For all Milk has going for it, however, there are a few flaws that keep it from outshining the other big ticket Oscar-baiting movies of the year. Many of the small, human moments are lost to the political machinations. There are two scenes of Milk speaking by telephone to a boy in a wheelchair. These scenes are stunning and let Milk the man connect with the audience in place of Milk the politico, who dominated the film. But these are only two brief scenes. Adding some similar interactions would have gone a long way towards giving some depth and variance to the story. Van Sant also underestimates the intelligence of his audience with several spoon-feeding gestures designed to deliver the message to audience members who were too busy texting to Get It. For example, there’s a ham-handed, blatantly foreshadowing scene early on with Harvey and Scott in bed, where Harvey says that he’s 40 and has never done anything important with his life, and wonders whether he’ll live to 50. Well, if you’ve seen any of the trailers you already know what part of that statement will be reversed and what part won’t. The scene itself is mostly forgivable, but what isn’t forgivable is Van Sant’s insistence upon rerunning the scene towards the end, as clearly the audience isn’t bright enough to make the connection between the end of the film and a scene from a whole hour and a half earlier.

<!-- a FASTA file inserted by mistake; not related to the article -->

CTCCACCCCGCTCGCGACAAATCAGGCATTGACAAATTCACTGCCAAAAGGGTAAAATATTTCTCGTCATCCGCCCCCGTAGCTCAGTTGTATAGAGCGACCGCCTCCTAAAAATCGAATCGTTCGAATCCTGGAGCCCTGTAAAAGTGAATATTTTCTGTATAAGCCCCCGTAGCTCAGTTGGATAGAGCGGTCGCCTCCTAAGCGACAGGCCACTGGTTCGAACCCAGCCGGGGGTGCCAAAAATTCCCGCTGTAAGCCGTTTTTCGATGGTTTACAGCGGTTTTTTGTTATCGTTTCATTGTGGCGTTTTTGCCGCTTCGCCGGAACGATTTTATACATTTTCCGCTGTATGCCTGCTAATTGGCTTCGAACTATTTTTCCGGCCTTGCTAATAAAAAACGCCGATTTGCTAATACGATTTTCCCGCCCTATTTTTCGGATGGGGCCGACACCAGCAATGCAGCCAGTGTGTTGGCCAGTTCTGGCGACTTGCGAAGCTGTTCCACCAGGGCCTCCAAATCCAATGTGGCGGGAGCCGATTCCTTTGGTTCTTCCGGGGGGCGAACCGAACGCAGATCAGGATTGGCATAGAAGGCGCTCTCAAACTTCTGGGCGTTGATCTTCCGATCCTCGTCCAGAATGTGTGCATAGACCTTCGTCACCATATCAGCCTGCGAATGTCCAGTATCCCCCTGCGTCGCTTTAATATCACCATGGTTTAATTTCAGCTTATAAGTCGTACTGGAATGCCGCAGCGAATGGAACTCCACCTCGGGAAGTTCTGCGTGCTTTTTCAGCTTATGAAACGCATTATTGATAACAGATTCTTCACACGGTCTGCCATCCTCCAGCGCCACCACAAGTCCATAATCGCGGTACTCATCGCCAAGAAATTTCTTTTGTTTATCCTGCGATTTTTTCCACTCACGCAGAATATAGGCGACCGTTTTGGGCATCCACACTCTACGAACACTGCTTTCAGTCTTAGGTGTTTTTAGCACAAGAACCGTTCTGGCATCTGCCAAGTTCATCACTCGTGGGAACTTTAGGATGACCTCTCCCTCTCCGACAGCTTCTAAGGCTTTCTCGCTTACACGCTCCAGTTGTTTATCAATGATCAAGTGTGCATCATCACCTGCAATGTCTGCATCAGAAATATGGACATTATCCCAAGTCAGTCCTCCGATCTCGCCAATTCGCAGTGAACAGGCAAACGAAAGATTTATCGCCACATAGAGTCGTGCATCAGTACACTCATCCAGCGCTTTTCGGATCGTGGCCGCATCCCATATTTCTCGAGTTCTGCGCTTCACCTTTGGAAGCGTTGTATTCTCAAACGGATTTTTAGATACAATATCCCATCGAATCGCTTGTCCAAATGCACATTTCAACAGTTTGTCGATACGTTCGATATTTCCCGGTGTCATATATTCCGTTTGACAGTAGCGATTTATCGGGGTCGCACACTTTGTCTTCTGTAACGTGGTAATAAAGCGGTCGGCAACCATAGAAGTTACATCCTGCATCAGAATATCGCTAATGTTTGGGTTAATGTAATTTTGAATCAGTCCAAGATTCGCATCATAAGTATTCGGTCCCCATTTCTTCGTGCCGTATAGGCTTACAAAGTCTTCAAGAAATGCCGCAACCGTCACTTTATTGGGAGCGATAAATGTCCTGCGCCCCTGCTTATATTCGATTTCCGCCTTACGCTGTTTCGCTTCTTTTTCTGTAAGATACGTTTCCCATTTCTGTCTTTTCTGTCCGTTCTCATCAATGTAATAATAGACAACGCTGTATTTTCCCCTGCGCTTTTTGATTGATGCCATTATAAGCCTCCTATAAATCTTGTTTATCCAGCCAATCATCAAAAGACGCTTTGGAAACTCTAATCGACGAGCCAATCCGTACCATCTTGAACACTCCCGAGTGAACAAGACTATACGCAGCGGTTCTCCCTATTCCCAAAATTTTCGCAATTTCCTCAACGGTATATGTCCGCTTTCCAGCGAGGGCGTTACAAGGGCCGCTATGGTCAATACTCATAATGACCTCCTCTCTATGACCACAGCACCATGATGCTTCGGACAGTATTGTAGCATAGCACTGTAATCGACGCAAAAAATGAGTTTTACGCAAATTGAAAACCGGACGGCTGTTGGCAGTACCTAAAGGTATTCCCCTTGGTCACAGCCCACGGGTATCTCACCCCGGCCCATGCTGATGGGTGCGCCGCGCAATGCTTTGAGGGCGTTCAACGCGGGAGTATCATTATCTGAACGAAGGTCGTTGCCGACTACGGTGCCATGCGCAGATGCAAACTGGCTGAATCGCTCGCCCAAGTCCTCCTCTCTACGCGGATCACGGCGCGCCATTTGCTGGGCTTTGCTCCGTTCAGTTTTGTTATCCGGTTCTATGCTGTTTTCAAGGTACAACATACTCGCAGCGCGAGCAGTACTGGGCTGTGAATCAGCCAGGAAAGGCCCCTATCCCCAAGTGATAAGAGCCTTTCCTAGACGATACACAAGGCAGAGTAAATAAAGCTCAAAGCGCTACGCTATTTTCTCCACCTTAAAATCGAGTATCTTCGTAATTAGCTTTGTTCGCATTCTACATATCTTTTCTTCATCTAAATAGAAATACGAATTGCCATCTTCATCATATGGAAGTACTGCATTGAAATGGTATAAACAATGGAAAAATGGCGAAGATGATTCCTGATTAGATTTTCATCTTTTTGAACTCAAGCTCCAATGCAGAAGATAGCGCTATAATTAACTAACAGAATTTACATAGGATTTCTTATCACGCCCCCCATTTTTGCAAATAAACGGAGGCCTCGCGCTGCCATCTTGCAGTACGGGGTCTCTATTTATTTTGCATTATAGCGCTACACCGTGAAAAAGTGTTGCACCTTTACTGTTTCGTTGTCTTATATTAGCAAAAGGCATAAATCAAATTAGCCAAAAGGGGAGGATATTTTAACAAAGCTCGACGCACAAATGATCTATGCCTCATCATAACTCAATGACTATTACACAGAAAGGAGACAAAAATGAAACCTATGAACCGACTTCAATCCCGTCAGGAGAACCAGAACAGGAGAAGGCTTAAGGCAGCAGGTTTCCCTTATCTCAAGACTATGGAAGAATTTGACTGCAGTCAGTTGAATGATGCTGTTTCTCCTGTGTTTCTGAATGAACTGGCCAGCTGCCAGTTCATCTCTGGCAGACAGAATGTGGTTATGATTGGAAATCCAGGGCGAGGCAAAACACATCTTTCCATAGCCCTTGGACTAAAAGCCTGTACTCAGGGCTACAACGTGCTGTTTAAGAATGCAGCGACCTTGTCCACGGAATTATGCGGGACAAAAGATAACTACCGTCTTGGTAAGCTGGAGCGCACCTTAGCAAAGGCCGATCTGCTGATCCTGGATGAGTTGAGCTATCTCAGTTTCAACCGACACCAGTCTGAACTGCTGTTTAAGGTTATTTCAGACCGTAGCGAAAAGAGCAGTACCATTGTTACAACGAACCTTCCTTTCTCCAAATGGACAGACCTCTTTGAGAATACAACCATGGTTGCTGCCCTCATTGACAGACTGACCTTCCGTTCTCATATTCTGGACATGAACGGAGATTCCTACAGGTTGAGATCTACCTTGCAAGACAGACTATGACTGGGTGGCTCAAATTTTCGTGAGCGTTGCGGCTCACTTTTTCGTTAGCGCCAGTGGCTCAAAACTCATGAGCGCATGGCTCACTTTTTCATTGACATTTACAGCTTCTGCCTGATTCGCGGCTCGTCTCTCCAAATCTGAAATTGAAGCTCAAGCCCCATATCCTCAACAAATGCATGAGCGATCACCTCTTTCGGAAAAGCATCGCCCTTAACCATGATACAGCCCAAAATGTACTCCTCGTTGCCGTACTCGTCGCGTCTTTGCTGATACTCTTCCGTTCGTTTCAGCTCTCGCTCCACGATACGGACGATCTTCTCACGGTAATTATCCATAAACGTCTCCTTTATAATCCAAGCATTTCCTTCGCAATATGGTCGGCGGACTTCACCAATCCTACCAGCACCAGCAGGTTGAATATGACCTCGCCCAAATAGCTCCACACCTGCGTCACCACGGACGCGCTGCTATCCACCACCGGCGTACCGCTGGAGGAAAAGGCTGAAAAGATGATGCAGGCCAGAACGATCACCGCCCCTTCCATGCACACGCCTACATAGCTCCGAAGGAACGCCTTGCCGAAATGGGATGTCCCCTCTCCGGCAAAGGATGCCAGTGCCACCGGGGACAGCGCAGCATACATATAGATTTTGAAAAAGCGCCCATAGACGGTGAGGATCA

But the one thing I can’t get past is the woman issue. Alison Pill as Anne Kronenberg is asked to represent her entire gender, and while she certainly does an admirable job, the nearly complete lack of women in the film is absolutely unconscionable. I cannot fully respect a film that’s trying to make a statement about one marginalized minority that completely cuts out another. When Kronenberg, an out-and-proud lesbian, makes her grand entrance into Milk’s circle, the boys boo and hiss at the appearance of a woman, even if it’s a woman who is fighting the same exact fight they are, who as a fellow homosexual is every bit as discriminated against. When she says that rumor has it Milk’s boys hate women, only Harvey makes a transparently weak attempt to refute it.